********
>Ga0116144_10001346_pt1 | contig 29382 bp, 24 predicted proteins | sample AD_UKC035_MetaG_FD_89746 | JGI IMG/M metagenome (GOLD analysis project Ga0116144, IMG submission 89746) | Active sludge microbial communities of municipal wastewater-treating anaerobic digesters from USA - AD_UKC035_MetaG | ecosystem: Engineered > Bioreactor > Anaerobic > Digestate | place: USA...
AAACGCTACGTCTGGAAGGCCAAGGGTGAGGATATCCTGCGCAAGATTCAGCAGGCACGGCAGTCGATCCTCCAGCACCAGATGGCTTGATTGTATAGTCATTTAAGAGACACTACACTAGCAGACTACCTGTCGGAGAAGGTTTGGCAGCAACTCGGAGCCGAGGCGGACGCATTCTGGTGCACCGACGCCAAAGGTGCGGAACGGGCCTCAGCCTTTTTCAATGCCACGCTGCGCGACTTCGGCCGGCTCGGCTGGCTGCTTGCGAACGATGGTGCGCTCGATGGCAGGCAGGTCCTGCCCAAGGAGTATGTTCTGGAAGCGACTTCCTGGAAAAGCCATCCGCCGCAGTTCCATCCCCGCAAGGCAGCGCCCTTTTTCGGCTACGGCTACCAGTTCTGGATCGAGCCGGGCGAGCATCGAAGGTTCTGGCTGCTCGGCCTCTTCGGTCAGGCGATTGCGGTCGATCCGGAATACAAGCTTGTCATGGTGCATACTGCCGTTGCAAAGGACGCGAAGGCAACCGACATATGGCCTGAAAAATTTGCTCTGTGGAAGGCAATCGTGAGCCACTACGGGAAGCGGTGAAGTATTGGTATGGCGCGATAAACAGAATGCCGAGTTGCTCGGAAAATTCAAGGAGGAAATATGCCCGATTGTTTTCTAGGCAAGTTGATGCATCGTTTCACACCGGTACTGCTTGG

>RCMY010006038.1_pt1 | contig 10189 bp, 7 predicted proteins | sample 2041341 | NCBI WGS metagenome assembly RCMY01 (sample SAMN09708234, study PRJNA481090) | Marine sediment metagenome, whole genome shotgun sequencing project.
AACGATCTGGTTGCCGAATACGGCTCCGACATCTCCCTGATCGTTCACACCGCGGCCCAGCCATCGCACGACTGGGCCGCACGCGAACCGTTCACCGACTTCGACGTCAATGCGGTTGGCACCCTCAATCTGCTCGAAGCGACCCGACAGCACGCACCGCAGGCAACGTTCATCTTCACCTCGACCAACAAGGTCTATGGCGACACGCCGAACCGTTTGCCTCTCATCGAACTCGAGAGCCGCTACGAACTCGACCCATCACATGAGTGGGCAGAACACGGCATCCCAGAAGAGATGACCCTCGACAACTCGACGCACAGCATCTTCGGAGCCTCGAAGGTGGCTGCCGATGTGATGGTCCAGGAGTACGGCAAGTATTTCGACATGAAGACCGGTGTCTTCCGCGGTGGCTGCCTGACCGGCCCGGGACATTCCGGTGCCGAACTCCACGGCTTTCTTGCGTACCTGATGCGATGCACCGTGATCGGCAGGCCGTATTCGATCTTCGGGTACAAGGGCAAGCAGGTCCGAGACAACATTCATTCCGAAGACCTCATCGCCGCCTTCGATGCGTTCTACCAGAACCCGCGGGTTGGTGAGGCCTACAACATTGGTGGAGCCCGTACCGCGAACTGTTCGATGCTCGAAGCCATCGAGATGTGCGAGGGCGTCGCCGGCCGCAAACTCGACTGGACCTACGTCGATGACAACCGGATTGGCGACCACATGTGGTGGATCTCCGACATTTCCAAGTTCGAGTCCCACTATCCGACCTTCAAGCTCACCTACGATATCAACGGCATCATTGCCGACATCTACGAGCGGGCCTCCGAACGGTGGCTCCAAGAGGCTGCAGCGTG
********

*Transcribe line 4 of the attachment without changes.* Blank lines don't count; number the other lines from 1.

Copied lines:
AACGATCTGGTTGCCGAATACGGCTCCGACATCTCCCTGATCGTTCACACCGCGGCCCAGCCATCGCACGACTGGGCCGCACGCGAACCGTTCACCGACTTCGACGTCAATGCGGTTGGCACCCTCAATCTGCTCGAAGCGACCCGACAGCACGCACCGCAGGCAACGTTCATCTTCACCTCGACCAACAAGGTCTATGGCGACACGCCGAACCGTTTGCCTCTCATCGAACTCGAGAGCCGCTACGAACTCGACCCATCACATGAGTGGGCAGAACACGGCATCCCAGAAGAGATGACCCTCGACAACTCGACGCACAGCATCTTCGGAGCCTCGAAGGTGGCTGCCGATGTGATGGTCCAGGAGTACGGCAAGTATTTCGACATGAAGACCGGTGTCTTCCGCGGTGGCTGCCTGACCGGCCCGGGACATTCCGGTGCCGAACTCCACGGCTTTCTTGCGTACCTGATGCGATGCACCGTGATCGGCAGGCCGTATTCGATCTTCGGGTACAAGGGCAAGCAGGTCCGAGACAACATTCATTCCGAAGACCTCATCGCCGCCTTCGATGCGTTCTACCAGAACCCGCGGGTTGGTGAGGCCTACAACATTGGTGGAGCCCGTACCGCGAACTGTTCGATGCTCGAAGCCATCGAGATGTGCGAGGGCGTCGCCGGCCGCAAACTCGACTGGACCTACGTCGATGACAACCGGATTGGCGACCACATGTGGTGGATCTCCGACATTTCCAAGTTCGAGTCCCACTATCCGACCTTCAAGCTCACCTACGATATCAACGGCATCATTGCCGACATCTACGAGCGGGCCTCCGAACGGTGGCTCCAAGAGGCTGCAGCGTG